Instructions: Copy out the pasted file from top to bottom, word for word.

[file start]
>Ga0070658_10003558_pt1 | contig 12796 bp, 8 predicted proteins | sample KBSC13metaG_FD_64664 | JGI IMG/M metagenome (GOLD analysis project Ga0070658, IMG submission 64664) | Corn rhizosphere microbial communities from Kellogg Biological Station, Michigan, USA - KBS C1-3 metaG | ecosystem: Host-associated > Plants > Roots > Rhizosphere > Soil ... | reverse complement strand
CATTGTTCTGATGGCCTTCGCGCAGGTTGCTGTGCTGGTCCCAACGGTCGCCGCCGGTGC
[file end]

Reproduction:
>Ga0070658_10003558_pt1 | contig 12796 bp, 8 predicted proteins | sample KBSC13metaG_FD_64664 | JGI IMG/M metagenome (GOLD analysis project Ga0070658, IMG submission 64664) | Corn rhizosphere microbial communities from Kellogg Biological Station, Michigan, USA - KBS C1-3 metaG | ecosystem: Host-associated > Plants > Roots > Rhizosphere > Soil ... | reverse complement strand
CATTGTTCTGATGGCCTTCGCGCAGGTTGCTGTGCTGGTCCCAACGGTCGCCGCCGGTGC